Even the pop culture sphere opened it's doors for the world's most famed living composer: Stravinsky would make his Hollywood Bowl conducting debut the summer of his arrival in the U.S. in 1940 in which he led a rousing performance of the Firebird Suite.

These mentions account for merely a small portion of the maestro's accomplishments achieved in West Hollywood. Yet for all of Stravinsky's many connections in Los Angeles, and for all of his efforts at re-inventing himself both musically and spiritually, the only relic left standing – nay, the only relic to have ever stood which would serve to both remember and celebrate the beloved icon's time and influence in the city (save for a star on the Hollywood Walk of Fame) remain the former Stravinsky family homes on N Wetherly Drive – of which the presently offered residence up for sale is one. 

A true injustice of the highest sort!

The fact that the property is being quietly listed online with merely a passing reference to the composer is but another unfortunate reminder of a sadly seemingly absent memory on behalf of the inhabitants of the city.

Absent – yet not forgotten. In the nearly half a year since the quaint white stucco and wood home has been on the market, at least one active musician has paid pilgrimage to the composer by attending an open house and walking among its hallowed walls.

Could this small gesture be a promising sign of a much-delayed turnaround in WeHo to finally honor the internationally beloved icon who once called the city home, and whose contributions to Tinseltown's artistic realm have permeated the seams of time – the music composed there continuing to influence legions of subsequent composers both at home and around the globe?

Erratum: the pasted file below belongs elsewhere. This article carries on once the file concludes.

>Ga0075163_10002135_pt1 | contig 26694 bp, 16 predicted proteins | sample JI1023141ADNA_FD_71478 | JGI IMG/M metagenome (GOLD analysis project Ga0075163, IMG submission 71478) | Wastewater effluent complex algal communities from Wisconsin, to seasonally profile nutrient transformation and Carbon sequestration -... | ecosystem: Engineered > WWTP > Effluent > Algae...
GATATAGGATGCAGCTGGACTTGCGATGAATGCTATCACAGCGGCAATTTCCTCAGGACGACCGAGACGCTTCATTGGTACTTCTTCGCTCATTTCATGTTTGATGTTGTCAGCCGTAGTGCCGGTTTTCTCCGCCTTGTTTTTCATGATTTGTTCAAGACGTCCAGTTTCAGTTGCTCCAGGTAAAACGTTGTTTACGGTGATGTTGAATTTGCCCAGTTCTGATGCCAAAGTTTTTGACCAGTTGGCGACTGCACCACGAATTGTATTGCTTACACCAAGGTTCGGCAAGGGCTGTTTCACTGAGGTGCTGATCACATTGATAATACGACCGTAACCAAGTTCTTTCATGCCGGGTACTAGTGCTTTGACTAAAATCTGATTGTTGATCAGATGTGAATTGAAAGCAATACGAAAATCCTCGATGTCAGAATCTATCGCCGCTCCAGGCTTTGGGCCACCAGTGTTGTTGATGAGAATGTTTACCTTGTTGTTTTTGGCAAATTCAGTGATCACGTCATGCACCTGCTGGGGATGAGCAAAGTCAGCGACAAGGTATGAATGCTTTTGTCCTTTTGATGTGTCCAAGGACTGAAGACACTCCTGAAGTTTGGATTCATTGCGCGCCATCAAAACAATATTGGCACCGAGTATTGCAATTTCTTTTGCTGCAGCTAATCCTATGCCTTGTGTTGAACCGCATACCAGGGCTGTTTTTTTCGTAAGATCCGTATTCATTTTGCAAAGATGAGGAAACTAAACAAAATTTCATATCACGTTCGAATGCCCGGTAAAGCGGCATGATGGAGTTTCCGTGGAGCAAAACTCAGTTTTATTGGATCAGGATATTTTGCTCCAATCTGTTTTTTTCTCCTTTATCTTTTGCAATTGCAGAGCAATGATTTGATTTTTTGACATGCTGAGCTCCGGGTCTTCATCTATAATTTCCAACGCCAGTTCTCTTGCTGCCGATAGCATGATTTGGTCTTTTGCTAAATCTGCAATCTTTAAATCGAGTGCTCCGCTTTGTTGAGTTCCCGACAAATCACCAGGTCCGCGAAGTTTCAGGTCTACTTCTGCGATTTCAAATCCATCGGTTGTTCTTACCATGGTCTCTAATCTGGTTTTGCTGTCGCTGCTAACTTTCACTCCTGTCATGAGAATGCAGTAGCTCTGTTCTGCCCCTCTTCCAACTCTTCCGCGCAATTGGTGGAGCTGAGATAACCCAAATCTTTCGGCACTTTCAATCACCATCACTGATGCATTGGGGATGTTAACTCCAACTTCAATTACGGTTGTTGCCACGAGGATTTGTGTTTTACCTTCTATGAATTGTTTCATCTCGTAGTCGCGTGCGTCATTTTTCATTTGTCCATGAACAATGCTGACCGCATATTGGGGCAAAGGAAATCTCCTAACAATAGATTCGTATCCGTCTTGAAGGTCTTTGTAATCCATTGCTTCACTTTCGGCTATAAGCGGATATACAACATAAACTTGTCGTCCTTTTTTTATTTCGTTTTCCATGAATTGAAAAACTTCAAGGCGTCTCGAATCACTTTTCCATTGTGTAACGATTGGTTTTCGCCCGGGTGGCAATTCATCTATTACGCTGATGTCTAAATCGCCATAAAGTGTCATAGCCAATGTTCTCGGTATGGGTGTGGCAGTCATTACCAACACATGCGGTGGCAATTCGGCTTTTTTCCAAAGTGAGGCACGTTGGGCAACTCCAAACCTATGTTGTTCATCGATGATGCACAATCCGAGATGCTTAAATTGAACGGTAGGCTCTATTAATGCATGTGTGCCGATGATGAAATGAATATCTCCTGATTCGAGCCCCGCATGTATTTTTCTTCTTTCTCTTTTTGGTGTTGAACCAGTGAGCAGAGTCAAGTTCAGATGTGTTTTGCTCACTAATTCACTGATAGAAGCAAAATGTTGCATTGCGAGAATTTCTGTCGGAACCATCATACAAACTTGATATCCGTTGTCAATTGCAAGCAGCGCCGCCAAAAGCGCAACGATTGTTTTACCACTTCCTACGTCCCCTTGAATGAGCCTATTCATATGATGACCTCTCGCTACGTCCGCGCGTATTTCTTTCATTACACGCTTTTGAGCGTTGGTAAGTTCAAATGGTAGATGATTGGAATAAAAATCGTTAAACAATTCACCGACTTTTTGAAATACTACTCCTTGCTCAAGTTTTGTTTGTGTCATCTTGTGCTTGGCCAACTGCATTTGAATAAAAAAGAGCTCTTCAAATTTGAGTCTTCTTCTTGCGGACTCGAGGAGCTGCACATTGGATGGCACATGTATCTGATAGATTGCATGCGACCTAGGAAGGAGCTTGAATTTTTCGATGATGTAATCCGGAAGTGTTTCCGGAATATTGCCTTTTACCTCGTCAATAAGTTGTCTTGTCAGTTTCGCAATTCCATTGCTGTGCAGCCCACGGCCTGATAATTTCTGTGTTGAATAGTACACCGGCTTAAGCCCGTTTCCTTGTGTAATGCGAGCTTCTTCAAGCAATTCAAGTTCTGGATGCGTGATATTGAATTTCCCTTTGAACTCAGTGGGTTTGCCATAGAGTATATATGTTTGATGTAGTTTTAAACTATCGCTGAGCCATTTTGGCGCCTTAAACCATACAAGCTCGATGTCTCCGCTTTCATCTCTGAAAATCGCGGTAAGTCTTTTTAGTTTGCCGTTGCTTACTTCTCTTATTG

Be it as a converted tourist attraction/education site (a museum would probably be asking too much), as a modern-day “salon,” or as home to a present or future musician or patron of the arts – or even simply as a residential slice of heaven for a very lucky fan – the possibilities for Stravinsky's house on the hill are infinite.

The present asking price for the property is $3.75 million USD. The listing may be viewed online on Redfin.

Related: watch below the acclaimed documentary, "Stravinsky in Hollywood," (dir. Marco Capalbo) which details the exploits and works composed whilst residing in the city (in three parts, L-R-BL, followed by the critically acclaimed autobiographical documentary "Once at a Border," featuring rare footage of Stravinsky and interviews many of his illustrious colleagues and family detailing more broad aspects of the composer's life. Directed by Tony Palmer):


Did You know?

This is not the first time Stravinsky's former home at 1260 N Wetherly Drive has hit the real estate market. Finnish conductor Esa-Pekka Salonen expressed interest in purchasing the property in 1996 only to pass given his fear of being haunted by the “ghost” of Igor, after he noticed indentations on the carpet where the maestro formerly rested his piano, and humorously, the hook where Stravinsky tethered his pet goat.

In other related news:
 
 
Giovanni Paisiello's former home in Taranto scores 500,000 euros to convert into museum honoring composer.

View that story at La Ringhiera (in Italian): "Regione, 500mila euro per il restauro di casa Paisiello a Taranto"


Vincenzo Bellini's Former villa overlooking Lake Como (the Villa Passalacqua) to open up this year as an idyllic sojourn for overnight guests.

View this story at Forbes online: "You Can Now Book A Night At One Of Europe's Most Expensive Homes."


-Rose.